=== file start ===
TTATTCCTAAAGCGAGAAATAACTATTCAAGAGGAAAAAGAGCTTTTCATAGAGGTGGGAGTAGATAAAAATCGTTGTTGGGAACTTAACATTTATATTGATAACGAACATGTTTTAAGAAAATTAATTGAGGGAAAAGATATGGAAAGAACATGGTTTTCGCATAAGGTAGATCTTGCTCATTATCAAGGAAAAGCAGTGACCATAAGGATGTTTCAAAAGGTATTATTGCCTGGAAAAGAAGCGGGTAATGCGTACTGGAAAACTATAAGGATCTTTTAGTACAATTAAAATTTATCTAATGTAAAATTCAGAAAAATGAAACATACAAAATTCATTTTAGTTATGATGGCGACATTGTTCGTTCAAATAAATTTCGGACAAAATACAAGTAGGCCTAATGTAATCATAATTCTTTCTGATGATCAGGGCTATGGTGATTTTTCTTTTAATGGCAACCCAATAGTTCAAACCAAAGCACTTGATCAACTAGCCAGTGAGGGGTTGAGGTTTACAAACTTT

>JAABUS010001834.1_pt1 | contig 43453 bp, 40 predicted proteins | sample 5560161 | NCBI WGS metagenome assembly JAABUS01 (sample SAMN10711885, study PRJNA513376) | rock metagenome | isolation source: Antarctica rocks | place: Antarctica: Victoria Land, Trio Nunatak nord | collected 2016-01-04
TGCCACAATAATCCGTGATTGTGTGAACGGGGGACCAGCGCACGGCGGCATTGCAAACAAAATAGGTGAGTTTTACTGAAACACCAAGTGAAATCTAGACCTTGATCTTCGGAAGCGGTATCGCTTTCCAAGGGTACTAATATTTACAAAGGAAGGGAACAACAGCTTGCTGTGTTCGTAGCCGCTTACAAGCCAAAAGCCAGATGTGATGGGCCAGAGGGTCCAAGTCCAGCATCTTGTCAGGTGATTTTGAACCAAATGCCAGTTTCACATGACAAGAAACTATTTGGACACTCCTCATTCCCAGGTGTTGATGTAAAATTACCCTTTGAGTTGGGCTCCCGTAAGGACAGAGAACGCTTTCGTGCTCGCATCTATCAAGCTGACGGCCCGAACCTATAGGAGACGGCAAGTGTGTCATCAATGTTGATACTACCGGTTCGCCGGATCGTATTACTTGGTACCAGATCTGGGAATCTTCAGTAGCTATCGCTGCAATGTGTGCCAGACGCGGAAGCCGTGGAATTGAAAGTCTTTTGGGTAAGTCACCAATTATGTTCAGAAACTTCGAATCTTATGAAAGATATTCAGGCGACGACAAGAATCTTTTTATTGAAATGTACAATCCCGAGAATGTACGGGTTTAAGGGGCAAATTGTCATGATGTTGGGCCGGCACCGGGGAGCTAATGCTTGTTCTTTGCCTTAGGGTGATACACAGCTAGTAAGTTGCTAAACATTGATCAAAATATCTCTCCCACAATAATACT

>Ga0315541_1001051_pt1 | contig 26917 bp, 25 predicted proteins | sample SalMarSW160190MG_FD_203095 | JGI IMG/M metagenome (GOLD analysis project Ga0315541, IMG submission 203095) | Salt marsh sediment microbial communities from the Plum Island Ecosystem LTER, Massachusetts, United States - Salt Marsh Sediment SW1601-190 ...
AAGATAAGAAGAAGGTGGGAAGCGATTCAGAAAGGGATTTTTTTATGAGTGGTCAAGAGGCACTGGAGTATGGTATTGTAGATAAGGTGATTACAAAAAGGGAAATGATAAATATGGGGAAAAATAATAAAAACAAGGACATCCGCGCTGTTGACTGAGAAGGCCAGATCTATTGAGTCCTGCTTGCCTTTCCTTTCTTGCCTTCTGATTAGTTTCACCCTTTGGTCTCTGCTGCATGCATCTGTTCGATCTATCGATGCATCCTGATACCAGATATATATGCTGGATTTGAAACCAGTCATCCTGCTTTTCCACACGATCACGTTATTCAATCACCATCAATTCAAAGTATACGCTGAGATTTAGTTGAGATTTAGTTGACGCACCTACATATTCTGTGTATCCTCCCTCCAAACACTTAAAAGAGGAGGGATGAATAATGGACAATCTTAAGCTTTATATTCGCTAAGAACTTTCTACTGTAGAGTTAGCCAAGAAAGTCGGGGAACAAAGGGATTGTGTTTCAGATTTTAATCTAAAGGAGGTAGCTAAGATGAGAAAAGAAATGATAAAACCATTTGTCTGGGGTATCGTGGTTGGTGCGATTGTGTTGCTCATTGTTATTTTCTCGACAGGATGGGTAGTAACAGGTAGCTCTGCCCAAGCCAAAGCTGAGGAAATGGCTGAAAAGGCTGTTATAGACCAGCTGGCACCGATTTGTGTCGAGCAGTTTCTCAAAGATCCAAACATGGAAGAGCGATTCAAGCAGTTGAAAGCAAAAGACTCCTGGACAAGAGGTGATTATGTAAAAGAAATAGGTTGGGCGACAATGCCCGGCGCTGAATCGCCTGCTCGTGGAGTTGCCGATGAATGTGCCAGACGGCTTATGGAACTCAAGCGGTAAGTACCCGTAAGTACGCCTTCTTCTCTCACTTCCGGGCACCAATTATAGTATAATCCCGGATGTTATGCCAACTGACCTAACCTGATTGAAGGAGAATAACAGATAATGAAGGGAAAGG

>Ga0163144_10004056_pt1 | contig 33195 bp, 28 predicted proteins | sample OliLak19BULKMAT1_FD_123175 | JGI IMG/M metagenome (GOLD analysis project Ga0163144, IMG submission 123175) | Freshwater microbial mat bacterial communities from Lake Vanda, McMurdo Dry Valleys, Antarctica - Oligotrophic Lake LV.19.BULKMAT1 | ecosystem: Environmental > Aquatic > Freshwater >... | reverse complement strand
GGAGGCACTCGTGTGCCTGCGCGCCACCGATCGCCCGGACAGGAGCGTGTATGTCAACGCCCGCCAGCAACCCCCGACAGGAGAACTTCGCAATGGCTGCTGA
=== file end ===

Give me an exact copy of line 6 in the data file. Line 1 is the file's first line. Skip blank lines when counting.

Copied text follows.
>Ga0163144_10004056_pt1 | contig 33195 bp, 28 predicted proteins | sample OliLak19BULKMAT1_FD_123175 | JGI IMG/M metagenome (GOLD analysis project Ga0163144, IMG submission 123175) | Freshwater microbial mat bacterial communities from Lake Vanda, McMurdo Dry Valleys, Antarctica - Oligotrophic Lake LV.19.BULKMAT1 | ecosystem: Environmental > Aquatic > Freshwater >... | reverse complement strand